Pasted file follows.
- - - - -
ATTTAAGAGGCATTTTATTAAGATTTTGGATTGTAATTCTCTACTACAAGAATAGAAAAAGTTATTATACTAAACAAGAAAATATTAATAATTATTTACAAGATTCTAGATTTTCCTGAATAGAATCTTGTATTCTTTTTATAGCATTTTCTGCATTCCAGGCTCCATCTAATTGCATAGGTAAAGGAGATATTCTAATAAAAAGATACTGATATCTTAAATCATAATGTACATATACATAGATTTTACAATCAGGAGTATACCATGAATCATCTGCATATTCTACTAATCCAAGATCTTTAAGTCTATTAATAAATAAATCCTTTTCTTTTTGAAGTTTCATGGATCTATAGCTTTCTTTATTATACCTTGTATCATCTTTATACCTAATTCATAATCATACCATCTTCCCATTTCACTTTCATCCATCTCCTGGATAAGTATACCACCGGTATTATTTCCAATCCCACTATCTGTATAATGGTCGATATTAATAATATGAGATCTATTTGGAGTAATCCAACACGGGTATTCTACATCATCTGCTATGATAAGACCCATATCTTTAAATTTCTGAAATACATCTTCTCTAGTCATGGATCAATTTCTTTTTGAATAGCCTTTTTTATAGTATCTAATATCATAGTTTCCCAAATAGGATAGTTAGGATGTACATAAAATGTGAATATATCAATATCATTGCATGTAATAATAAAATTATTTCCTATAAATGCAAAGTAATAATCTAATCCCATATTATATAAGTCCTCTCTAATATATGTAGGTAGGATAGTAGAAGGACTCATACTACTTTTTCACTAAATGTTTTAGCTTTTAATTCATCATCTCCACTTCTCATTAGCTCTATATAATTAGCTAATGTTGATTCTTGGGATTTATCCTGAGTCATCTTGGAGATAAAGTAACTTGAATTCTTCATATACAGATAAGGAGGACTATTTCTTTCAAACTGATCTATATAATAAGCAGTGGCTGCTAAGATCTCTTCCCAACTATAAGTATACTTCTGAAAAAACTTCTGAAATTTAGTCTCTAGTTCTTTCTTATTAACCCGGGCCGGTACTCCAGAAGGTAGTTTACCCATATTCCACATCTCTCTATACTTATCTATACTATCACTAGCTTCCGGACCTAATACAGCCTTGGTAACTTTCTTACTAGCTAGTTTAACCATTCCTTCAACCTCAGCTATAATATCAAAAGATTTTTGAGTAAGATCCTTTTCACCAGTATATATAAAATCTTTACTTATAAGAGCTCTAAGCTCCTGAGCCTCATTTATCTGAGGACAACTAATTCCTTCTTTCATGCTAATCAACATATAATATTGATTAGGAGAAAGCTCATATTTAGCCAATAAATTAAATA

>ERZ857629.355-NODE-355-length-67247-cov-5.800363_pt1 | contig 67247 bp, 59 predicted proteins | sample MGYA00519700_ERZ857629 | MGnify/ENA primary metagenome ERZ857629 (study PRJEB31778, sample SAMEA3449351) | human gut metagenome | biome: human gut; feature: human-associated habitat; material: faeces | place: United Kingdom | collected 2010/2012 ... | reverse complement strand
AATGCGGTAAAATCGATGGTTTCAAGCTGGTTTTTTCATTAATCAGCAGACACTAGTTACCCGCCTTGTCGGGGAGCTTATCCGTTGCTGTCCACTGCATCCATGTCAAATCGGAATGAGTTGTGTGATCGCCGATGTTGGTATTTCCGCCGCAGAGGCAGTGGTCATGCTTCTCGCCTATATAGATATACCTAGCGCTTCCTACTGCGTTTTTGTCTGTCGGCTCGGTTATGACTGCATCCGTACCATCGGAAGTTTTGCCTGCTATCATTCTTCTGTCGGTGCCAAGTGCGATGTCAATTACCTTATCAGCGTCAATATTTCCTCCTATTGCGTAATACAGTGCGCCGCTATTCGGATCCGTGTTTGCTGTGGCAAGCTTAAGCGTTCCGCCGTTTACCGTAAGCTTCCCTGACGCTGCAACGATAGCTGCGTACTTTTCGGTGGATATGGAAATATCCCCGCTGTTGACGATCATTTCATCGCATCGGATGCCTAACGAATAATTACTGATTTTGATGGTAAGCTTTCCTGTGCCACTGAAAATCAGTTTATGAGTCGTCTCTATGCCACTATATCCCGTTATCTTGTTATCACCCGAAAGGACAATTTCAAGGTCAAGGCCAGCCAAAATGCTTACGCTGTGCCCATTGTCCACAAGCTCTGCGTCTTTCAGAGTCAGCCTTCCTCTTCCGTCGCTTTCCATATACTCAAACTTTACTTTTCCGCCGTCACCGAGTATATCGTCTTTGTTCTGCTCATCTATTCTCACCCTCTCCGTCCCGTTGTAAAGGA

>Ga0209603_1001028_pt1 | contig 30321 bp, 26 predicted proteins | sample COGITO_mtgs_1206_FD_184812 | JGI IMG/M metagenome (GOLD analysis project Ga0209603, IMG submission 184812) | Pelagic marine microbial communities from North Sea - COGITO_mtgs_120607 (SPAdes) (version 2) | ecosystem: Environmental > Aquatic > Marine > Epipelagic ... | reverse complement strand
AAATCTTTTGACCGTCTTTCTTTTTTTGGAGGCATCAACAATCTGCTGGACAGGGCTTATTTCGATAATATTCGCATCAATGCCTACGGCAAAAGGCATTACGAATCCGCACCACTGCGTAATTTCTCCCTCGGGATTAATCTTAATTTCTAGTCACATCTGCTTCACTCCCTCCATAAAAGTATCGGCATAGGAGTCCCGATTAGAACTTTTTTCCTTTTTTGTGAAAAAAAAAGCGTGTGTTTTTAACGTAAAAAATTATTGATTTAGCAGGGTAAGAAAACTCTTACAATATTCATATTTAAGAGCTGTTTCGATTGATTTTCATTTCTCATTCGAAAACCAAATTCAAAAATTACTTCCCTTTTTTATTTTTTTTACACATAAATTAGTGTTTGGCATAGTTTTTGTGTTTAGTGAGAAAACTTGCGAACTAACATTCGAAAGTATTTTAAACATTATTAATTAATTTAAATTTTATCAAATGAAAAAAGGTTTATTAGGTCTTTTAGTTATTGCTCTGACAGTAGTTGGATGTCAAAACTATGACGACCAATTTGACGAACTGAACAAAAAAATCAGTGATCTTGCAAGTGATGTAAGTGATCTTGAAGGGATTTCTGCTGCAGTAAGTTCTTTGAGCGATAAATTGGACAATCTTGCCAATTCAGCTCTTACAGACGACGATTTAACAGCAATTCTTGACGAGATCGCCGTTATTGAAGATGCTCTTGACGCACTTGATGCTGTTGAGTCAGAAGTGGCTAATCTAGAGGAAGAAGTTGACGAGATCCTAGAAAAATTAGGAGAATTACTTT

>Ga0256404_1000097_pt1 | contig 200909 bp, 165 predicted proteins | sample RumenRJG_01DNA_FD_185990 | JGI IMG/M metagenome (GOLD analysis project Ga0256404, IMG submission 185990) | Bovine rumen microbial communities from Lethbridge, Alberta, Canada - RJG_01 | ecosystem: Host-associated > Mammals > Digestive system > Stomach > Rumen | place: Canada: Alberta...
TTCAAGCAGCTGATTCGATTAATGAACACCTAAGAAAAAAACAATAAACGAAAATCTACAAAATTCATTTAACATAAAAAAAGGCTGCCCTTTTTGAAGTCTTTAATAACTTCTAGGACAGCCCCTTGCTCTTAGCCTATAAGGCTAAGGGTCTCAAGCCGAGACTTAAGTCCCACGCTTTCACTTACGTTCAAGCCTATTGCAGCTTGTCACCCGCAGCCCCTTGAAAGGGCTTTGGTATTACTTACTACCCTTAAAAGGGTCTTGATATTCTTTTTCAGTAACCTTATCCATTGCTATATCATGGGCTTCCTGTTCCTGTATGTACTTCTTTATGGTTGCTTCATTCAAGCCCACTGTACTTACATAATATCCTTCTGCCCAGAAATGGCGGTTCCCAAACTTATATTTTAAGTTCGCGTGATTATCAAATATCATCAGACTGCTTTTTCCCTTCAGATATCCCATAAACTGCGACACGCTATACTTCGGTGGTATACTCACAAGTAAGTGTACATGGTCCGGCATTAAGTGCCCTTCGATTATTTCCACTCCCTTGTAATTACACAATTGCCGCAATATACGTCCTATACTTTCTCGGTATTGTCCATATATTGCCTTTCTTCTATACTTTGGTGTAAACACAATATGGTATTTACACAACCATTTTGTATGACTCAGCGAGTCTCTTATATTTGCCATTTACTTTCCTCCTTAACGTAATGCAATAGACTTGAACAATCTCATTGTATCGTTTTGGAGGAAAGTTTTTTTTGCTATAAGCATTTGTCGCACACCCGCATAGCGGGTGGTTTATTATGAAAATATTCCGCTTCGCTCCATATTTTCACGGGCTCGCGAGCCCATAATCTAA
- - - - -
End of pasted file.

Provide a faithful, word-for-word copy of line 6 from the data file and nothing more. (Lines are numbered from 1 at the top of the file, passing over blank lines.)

>Ga0256404_1000097_pt1 | contig 200909 bp, 165 predicted proteins | sample RumenRJG_01DNA_FD_185990 | JGI IMG/M metagenome (GOLD analysis project Ga0256404, IMG submission 185990) | Bovine rumen microbial communities from Lethbridge, Alberta, Canada - RJG_01 | ecosystem: Host-associated > Mammals > Digestive system > Stomach > Rumen | place: Canada: Alberta...